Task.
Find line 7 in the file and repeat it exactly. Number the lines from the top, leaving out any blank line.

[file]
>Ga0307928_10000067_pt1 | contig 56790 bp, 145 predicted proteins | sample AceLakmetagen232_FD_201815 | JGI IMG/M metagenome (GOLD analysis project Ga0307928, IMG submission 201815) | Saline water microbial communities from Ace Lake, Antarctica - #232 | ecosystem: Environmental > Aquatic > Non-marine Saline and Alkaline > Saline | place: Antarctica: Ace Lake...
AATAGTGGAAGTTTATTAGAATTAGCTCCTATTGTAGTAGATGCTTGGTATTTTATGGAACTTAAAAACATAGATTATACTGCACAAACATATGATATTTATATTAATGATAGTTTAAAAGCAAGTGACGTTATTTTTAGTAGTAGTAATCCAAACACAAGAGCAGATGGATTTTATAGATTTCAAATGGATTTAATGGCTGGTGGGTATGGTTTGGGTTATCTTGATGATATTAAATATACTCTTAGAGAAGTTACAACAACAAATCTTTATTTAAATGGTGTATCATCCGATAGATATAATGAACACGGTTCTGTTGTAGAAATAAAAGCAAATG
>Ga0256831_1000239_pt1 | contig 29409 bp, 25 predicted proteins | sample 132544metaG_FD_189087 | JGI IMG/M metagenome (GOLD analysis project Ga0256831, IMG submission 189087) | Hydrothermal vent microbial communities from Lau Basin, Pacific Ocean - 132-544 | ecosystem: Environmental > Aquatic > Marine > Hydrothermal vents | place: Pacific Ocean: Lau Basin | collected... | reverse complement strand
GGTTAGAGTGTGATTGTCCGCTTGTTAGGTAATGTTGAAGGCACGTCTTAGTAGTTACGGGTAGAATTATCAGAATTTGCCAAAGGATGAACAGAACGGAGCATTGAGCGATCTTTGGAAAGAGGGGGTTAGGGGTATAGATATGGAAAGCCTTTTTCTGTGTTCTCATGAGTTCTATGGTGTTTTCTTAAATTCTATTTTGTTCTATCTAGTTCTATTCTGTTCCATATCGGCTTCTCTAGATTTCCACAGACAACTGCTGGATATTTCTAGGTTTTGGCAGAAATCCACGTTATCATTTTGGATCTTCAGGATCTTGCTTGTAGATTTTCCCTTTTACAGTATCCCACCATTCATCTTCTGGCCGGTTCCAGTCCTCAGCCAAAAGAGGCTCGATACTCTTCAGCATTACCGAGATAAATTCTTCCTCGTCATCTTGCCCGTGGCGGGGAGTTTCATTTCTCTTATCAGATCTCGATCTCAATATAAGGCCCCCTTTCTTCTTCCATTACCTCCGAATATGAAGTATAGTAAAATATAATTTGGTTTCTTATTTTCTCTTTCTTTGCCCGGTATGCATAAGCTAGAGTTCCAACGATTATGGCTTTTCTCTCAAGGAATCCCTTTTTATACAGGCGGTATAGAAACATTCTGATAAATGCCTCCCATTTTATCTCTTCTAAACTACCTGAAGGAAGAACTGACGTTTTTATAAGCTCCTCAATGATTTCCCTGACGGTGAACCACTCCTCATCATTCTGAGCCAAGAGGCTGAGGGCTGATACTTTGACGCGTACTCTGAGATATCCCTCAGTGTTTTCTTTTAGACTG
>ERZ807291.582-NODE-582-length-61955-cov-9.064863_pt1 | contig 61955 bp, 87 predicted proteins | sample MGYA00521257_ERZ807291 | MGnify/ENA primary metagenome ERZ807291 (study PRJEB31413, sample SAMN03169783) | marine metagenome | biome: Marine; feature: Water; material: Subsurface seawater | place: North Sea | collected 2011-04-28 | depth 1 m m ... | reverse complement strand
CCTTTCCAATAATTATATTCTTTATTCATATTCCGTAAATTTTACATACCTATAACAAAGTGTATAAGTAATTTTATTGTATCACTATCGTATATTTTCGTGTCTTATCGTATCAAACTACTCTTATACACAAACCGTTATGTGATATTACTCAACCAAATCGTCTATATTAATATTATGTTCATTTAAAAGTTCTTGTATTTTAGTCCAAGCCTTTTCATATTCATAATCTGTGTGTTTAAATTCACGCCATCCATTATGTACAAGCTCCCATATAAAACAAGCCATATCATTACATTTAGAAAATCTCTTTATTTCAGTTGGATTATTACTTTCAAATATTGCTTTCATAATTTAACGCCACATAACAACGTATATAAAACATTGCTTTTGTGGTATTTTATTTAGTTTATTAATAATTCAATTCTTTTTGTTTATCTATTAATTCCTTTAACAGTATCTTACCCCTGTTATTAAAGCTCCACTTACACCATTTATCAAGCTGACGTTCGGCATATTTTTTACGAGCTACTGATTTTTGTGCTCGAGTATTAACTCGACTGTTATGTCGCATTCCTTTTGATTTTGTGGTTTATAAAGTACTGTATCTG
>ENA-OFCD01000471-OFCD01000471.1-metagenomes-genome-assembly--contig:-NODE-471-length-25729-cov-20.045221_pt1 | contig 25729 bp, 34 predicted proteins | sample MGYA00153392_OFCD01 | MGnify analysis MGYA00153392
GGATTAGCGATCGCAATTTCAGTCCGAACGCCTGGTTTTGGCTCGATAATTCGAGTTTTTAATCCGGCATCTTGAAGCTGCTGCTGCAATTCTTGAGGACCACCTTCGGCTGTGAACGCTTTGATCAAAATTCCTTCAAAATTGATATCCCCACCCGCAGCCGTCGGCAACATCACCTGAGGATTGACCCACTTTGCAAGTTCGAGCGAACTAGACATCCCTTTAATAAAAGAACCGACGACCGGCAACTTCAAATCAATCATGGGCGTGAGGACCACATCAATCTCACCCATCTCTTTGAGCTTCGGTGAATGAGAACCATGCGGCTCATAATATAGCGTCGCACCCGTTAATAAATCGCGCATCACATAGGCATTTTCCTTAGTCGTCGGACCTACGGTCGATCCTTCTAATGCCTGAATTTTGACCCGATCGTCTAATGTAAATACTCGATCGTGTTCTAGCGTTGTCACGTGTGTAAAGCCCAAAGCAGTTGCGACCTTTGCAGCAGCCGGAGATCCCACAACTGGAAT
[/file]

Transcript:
>ENA-OFCD01000471-OFCD01000471.1-metagenomes-genome-assembly--contig:-NODE-471-length-25729-cov-20.045221_pt1 | contig 25729 bp, 34 predicted proteins | sample MGYA00153392_OFCD01 | MGnify analysis MGYA00153392